A while back I reviewed The CRPG Book, a book from Bitmap Books covering the history of Computer RPGs through various eras of titles in the medium, with write-ups from various authors. The book has since received a follow-up, The JRPG Book, written by Kurt Kalata with contributions by other authors. I’ve finished reading that, so it’s time to give my thoughts on the book.
It’s interesting reading this after having read a fair amount of the discourse on the term “JRPG” coming from Japanese game developers – born out of the very real stigmatization RPGs coming from Japan received from the Western press, especially during the console generation of the PS3 and the Xbox 360. However, in a way, the book does a very solid job of showing how “JRPG” is still a somewhat valid term, by getting into the various ways in which RPGs developed in Japan took some different paths from the RPGs on PCs from Western developers (not only in the US, but also from Europe as well).
The book is structured categorically and then chronologically, focusing on various categories for different kinds of games (such as Japanese PC RPGs, Strategy Games, and Dungeon Crawlers), or focusing on specific developers (Falcom), or franchises (Dragon Quest, Final Fantasy, Shin Megami Tensei), and in turn, going in chronological order from there. All of the articles are accompanied by numerous screenshots for the various covered games. The book also includes a section on various Western takes on Japanese RPGs, going all the way back to games from the 90s like Septerra Core, to modern games like Undertale and Deltarune.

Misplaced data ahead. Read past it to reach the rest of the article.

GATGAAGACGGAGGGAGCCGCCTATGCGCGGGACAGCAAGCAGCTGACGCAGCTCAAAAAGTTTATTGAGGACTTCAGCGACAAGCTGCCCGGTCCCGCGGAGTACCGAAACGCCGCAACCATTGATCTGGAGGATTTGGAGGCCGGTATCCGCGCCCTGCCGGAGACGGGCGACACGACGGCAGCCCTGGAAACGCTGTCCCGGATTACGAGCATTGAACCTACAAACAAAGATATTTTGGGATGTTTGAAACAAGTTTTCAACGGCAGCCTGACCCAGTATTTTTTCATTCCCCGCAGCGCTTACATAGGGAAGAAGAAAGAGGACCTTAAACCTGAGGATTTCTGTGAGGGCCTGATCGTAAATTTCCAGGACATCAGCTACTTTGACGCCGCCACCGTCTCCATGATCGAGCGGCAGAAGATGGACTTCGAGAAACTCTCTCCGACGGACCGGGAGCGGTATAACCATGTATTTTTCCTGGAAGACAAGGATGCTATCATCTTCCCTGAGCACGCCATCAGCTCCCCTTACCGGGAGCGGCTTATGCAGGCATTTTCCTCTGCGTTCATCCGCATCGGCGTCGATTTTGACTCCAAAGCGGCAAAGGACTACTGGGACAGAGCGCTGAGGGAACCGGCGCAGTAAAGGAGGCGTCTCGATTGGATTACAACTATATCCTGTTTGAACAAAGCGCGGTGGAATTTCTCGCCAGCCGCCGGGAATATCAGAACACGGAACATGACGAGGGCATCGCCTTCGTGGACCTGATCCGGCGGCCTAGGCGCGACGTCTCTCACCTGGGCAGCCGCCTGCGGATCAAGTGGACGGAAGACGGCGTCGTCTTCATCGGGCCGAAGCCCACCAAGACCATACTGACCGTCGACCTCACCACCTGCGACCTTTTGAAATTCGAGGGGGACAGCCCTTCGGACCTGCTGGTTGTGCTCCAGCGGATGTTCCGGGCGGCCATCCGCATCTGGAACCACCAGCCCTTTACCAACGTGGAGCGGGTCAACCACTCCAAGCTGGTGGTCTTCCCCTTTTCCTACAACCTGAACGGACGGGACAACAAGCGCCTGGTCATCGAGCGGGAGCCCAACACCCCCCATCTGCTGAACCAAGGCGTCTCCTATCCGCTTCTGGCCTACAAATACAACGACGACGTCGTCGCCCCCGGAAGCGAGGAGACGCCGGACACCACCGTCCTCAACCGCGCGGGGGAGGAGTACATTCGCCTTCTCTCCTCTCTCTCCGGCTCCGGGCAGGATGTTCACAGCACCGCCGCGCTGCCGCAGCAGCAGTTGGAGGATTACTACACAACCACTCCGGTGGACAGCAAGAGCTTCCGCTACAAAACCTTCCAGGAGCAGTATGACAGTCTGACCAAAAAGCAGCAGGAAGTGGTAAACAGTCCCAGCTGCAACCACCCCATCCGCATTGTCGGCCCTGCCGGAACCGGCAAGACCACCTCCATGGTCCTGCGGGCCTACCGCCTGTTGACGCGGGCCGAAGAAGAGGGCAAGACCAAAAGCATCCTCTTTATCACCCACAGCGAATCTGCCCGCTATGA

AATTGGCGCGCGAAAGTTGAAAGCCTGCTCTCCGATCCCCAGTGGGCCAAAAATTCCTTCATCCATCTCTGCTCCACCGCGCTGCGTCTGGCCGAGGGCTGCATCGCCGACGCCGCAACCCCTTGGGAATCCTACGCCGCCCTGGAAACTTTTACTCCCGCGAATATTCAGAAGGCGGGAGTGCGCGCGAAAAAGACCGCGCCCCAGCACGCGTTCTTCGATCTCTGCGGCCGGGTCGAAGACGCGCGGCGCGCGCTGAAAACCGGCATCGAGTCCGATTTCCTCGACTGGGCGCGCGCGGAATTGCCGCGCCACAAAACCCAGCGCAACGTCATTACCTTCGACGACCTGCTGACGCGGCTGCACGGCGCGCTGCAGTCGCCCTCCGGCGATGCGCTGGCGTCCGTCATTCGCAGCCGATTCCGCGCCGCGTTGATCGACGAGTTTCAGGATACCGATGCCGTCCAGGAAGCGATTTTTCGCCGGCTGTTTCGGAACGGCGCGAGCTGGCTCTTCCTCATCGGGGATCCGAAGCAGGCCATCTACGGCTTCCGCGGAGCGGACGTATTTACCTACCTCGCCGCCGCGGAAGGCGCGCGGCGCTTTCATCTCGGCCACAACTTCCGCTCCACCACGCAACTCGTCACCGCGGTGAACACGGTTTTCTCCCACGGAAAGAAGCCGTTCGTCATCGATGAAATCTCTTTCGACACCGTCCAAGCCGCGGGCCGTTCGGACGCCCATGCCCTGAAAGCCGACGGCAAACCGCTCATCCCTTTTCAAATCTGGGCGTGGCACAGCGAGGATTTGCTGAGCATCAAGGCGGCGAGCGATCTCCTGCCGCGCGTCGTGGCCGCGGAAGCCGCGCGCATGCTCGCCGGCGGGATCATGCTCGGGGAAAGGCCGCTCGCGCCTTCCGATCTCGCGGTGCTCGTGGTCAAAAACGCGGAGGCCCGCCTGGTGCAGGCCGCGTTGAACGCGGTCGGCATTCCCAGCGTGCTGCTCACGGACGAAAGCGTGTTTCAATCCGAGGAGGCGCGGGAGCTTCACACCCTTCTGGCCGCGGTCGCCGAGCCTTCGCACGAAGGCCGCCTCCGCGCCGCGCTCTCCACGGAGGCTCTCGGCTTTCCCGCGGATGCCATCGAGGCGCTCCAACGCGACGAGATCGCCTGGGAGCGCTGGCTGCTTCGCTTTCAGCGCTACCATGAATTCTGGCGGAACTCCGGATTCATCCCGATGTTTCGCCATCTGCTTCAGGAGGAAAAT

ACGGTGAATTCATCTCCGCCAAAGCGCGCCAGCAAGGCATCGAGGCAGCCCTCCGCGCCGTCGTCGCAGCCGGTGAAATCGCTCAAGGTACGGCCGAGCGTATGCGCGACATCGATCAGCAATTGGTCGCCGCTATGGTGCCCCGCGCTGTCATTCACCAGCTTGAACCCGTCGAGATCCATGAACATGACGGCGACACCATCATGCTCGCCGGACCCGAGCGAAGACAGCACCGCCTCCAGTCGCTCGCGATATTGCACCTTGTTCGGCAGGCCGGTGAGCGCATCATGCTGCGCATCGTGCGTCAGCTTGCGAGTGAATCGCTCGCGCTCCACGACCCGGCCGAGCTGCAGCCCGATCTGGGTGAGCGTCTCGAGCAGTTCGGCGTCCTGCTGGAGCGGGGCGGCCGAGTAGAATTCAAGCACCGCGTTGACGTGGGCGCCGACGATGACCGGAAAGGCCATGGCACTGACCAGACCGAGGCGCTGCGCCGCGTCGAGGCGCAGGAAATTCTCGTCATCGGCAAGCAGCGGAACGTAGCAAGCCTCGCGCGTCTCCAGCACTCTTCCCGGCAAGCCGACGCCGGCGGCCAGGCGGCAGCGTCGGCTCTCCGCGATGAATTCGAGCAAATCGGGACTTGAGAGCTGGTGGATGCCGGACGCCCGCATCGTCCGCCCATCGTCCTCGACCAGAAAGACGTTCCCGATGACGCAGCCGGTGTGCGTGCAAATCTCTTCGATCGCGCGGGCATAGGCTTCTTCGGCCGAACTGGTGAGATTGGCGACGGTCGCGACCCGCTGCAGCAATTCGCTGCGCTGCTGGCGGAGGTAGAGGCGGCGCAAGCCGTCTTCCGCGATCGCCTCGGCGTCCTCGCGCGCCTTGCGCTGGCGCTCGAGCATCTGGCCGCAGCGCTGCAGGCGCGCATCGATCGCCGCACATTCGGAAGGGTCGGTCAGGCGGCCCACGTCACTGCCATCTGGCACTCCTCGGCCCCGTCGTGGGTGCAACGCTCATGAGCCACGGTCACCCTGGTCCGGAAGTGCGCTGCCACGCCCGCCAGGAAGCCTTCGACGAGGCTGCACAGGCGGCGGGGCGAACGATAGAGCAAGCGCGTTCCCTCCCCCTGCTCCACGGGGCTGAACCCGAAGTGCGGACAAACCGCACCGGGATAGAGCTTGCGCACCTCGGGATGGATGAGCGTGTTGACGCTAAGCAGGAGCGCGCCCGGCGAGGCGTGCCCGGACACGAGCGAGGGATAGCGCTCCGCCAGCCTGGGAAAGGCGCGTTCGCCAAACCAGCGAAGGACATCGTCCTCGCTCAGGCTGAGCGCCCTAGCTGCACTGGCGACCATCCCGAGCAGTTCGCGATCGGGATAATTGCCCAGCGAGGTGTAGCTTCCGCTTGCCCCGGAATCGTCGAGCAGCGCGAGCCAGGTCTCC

If I have a minor complaint about the book’s organization, is that it could better communicate in the data portion for each game’s write-up if the game received an English language release, and if it was released under a different title. Often that information is in the actual write-up itself, but it still could have been surfaced a little bit better.
In all, this is a really good overview of the scope of games and developers who made RPGs in Japan, and it does also an excellent job of showing how wide the scope of RPGs made by Japanese studios can encompass.
The JRPG Book is available from Bitmap Books.
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